By Belinda Blacketer, Special to the Independent
Francis LeRoy “Doc” Blacketer, an artist with ties to Laguna Beach’s early settlers, died in Atwater, Calif., on Aug. 30.
Born on July 10, 1918, to Lewis Sherman Blacketer and Frances Mae Lovelace Blacketer on a farm near Seward, Neb., he was the youngest of 10 children. His nickname derived from Dr. LeRoy, who delivered him.
Blacketer arrived in Laguna Beach at age 6 with his parents, who sold the family farm and bought six Model T Fords to transport his siblings and their families.
They took the path of Lewis Blacketer’s sister Dora and her husband, Tom Sayles, who arrived in Laguna Beach in 1913. Sayles had built the Cabrillo Ballroom on Main Beach with a partner. He also bought what was then known as Temple Hills, which included today’s Mystic Hills, Top of the World, and Temple Hills neighborhoods.
Sayles pointed out his landholdings to Blacketer’s father, who was unimpressed. “Don’t know what good it is. Can’t farm it, livestock can’t graze on it, and you sure as hell can’t build any thing on it.”
After the stock market crash in 1929, Sayles sold his holdings to Joe Thurston for 50 cents an acre.
Doc Blacketer attended the one-room elementary school, location of the current high school. “We used to walk barefoot to school most of the year,” he said.
For the first few years the family lived on the Fisher Ranch, present site of Anneliese’s School in Laguna Canyon. Eventually, the extended Blacketer family moved to Canyon Acres Drive. Even as a young boy, Blacketer sketched, painted, and carved wood figures.
Blacketer was a member of the Laguna Beach High School class of 1938, which was the first class to attend the new school for all four years. He was proud to have played football as an Artist. Two relatives were teammates, who figured in a Ripley’s Believe It Or Not newspaper article for a pass from nephew Cecil to his uncle Doc to nephew Archie.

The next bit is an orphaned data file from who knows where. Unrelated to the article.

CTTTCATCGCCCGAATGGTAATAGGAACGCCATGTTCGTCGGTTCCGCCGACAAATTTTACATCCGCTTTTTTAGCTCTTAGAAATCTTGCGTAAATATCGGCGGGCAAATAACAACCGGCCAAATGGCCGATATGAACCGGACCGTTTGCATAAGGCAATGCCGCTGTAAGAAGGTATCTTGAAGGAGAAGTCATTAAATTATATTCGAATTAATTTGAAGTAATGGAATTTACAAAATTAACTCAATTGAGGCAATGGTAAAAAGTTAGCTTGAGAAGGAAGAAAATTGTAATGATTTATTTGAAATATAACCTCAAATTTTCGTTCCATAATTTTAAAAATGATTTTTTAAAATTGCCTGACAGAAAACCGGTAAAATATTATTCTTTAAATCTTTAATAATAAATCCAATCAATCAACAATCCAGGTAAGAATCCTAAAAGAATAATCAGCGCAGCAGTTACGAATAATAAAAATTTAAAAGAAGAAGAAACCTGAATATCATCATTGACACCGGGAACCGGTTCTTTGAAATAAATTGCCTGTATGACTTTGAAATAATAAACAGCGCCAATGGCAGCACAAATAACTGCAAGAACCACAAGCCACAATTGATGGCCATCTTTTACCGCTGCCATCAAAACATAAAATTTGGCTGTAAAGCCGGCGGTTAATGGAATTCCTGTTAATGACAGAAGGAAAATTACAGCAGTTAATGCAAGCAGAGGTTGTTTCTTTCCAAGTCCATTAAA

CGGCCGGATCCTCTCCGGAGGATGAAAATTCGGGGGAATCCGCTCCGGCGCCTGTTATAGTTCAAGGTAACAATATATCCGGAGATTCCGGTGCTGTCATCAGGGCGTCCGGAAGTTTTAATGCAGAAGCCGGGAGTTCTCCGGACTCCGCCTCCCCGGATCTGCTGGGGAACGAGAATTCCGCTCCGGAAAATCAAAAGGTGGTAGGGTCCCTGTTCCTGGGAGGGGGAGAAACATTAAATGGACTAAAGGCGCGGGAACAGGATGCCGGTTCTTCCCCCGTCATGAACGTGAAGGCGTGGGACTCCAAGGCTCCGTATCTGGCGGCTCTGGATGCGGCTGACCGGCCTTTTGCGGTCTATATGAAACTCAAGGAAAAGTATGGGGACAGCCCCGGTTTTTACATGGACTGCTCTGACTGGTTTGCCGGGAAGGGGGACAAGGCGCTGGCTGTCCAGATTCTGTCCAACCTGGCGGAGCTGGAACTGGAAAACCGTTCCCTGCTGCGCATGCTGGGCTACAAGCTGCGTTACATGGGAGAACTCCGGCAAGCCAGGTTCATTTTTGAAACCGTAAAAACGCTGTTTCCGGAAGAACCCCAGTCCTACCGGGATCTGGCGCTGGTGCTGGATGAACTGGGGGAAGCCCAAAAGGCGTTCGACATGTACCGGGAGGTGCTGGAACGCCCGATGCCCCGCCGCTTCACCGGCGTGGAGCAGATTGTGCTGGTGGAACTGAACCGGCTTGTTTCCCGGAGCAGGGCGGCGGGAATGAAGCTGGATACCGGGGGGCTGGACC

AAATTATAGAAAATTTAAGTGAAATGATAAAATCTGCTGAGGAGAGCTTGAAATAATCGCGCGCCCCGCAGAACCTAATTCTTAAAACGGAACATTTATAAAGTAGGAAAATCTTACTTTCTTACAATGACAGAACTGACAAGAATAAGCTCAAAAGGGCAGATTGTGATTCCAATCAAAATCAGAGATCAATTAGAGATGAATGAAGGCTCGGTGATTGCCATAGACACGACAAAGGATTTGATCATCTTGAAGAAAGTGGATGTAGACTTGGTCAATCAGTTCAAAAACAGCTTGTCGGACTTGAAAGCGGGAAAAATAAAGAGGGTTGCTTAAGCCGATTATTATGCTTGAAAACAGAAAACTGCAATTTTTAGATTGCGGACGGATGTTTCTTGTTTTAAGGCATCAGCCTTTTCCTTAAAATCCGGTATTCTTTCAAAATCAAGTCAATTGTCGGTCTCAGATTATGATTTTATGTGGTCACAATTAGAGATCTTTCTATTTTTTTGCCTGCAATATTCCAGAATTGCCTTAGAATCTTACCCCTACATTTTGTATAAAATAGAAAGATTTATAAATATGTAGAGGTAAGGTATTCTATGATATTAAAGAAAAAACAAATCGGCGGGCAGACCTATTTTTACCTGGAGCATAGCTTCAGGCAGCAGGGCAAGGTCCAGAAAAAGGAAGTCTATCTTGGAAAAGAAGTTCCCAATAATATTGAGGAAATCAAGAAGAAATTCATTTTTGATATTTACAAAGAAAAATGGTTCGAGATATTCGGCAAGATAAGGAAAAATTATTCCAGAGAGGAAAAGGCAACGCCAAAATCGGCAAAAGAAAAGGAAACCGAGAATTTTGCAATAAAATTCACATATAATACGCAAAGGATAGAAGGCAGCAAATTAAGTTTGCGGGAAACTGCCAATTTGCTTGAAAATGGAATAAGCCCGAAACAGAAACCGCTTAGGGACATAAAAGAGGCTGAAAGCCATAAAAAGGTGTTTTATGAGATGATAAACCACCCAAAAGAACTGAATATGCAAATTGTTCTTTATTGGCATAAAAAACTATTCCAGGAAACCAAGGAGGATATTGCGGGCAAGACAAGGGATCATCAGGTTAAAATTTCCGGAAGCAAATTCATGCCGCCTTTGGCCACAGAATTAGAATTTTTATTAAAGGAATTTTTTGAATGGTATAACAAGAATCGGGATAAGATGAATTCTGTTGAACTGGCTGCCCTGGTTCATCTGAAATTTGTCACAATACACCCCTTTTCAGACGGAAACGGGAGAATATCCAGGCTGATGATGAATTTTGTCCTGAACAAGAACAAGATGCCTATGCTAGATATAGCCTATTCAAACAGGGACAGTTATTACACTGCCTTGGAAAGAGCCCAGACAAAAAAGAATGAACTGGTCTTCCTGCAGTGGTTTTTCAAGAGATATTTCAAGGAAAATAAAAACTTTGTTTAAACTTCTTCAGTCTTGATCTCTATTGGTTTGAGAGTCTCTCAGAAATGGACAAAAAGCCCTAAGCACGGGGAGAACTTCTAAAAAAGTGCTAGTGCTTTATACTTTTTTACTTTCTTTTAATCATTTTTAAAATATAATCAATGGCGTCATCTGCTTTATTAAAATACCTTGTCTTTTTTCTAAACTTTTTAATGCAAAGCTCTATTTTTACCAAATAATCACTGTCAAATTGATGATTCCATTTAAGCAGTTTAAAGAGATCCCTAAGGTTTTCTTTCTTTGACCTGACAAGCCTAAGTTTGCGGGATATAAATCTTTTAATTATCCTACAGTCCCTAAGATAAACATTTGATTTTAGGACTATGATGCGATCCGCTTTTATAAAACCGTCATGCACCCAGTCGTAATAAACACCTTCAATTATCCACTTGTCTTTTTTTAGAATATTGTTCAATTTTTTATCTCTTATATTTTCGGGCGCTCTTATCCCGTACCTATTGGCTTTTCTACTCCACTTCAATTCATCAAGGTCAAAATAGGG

After graduation, Blacketer joined the Army and became a master drill sergeant. During training, a new recruit pulled a pin on a live grenade, but froze. Blacketer grabbed and threw the device, but was suffered shrapnel wounds and punctured eardrums.
He spent the rest of the war undergoing multiple surgeries and received a medical discharge in 1944.
Blacketer attended Chicago’s Otis Art Institute and Los Angeles’ Chouinard Art Institute on the GI Bill.
In 1946 he married Enid Dell Blacketer (1925-2012), of Palmyra, Mo., and brought his bride to his hometown.
An early job when he returned included build seating in the Irvine Bowl for the Pageant of the Masters
The couple eventually bought a one-bedroom house on Canyon Acres Drive for $50 down and $50 a month, and added another bedroom with the arrival of every child. They divorced in 1966.
To support his growing family, Blacketer became a custom house painter and craftsman. He was a Festival of Arts exhibitor for many years and was one of the first to join the splinter group that became the Sawdust Festival.